6. From 2019 through 2022, three cities consistently ranked amongst the worst gun homicide rates: Detroit, MI; Memphis, TN, and St. Louis, MO. Two new cities—Milwaukee, WI and Little Rock, AR—joined this group, and one city—Wilmington, DE—dropped out after experiencing notable declines.82022 gun homicide victims per 100,000 residents were as follows: Detroit, MI was 44.0; Memphis, TN was 42.4; St. Louis, MO was 66.7; Milwaukee, WI was 37.7; Little Rock, AR was 35.7; and Wilmington, DE was 24.0.
  7. In addition to submitting annual data to the FBI, at least 35 cities also report real-time gun violence data on their city websites.
Everytown analysis of 2018-2022 FBI Supplementary Homicide Report (accessed December 2023) and 2021-2022 FBI National Incident-Based Reporting System (accessed October 2023).

Compare Gun Homicide Across Cities

Everytown analysis of 2021-2022 FBI Supplementary Homicide Report (accessed December 2023) and 2021-2022 FBI National Incident-Based Reporting System (accessed October 2023).

Data Tables: Gun Homicide

Everytown analysis of 2021-2022 FBI Supplementary Homicide Report (accessed December 2023) and 2021-2022 FBI National Incident-Based Reporting System (accessed October 2023).

Cities with Real-Time Gun Violence Data

Methodology and Sources

The FBI defines gun homicides as “murders, non-negligent manslaughters, killings of felons by law enforcement officers or private citizens, and negligent manslaughters.” Gun homicide data featured in this dashboard is drawn from the FBI’s annually released Supplementary Homicide Report (SHR). Researchers consulted the FBI’s newer data system, National Incident-Based Reporting System (NIBRS), in developing this tool, but ultimately relied on SHR data, as it was more complete both within and across cities. Data was flagged as unreliable when FBI data notably differed from data reported directly by local law enforcement agencies.

All cities with populations of at least 65,000 and a local law enforcement agency that reported twelve months of data per year were included. Across the country, city definitions and geographic boundaries lack clarity and are often conflated with counties, metropolitan statistical areas, and more localized communities within them. This dashboard uses Census places to define city boundaries and populations and allocate law enforcement agencies. For county-level data, please see EveryStat.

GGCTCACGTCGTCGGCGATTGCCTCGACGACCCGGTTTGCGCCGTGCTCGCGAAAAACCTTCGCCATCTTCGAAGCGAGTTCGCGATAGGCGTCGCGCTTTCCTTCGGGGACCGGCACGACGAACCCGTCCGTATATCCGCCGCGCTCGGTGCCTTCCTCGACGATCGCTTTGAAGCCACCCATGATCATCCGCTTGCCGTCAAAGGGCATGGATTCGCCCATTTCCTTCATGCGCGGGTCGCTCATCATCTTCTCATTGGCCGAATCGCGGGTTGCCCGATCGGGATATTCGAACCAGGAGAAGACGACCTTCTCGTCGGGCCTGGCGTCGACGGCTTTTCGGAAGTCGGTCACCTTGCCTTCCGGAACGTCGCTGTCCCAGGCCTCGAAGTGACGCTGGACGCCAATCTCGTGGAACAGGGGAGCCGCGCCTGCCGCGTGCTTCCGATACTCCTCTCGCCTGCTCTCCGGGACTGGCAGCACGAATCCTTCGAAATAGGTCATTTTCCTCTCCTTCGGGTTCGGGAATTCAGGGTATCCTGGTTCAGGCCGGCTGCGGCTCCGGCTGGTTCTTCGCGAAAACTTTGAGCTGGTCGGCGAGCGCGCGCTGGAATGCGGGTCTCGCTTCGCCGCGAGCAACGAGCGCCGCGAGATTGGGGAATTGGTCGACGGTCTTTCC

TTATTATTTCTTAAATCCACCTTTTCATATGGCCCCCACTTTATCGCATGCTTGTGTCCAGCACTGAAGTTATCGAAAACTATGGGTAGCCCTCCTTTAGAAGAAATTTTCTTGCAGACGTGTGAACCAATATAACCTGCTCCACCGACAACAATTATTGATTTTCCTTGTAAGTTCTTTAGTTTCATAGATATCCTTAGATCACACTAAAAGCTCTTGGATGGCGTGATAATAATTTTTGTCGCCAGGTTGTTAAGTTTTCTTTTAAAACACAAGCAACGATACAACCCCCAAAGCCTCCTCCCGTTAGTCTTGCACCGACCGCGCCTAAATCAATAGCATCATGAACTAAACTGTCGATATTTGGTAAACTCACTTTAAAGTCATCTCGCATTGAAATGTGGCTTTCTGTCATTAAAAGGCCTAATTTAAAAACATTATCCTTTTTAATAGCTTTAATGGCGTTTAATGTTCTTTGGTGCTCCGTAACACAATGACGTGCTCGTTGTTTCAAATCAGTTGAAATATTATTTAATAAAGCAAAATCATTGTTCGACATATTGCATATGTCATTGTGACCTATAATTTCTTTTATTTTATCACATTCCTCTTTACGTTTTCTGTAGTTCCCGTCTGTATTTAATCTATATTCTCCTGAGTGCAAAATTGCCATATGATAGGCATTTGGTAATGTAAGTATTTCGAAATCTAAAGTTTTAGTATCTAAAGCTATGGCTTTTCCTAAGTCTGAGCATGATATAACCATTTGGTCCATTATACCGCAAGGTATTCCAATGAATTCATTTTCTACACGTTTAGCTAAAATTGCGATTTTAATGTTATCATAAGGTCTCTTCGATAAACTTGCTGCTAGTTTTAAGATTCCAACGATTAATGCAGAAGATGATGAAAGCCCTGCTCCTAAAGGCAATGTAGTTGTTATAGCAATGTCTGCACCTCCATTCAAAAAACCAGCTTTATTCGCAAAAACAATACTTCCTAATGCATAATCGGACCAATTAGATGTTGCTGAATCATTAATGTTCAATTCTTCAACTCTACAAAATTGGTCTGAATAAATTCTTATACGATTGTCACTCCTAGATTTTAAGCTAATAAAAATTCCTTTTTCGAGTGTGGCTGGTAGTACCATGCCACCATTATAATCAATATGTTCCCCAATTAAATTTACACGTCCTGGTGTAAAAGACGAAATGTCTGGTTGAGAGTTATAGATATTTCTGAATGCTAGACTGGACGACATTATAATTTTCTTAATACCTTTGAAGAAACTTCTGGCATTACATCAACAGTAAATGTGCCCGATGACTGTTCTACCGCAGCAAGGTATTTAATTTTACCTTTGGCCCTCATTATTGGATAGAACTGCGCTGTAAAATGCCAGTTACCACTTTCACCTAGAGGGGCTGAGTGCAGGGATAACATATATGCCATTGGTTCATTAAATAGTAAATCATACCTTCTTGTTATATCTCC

Rates and percent changes are only calculated for cities with firearm homicide counts of 10 people and above. Averages are calculated based on the selected and displayed cities. Victim characteristic graphics are calculated using FBI five year totals, and due to rounding, graphs may not add to 100 percent. If five years of data were not available for a city, the values were calculated using all available data. Visualizations with year-over-year changes only display cities that reported complete data in both the current and prior year. Cities that reported unreliable data for either 2021 or 2022 are also excluded from the rate change analysis.

Know a city that reports real-time gun violence data and isn’t featured in this dashboard? Email the link to [email protected].


  1. FBI Supplementary Homicide Report, 2016-2022 (accessed December 2023)
  2. FBI National Incident Based Reporting System 2021-2022 (accessed October 2023)
  3. American Community Survey 2016 to 2022 (accessed October 2023)

Everytown Research & Policy is a program of Everytown for Gun Safety Support Fund, an independent, non-partisan organization dedicated to understanding and reducing gun violence. Everytown Research & Policy works to do so by conducting methodologically rigorous research, supporting evidence-based policies, and communicating this knowledge to the American public.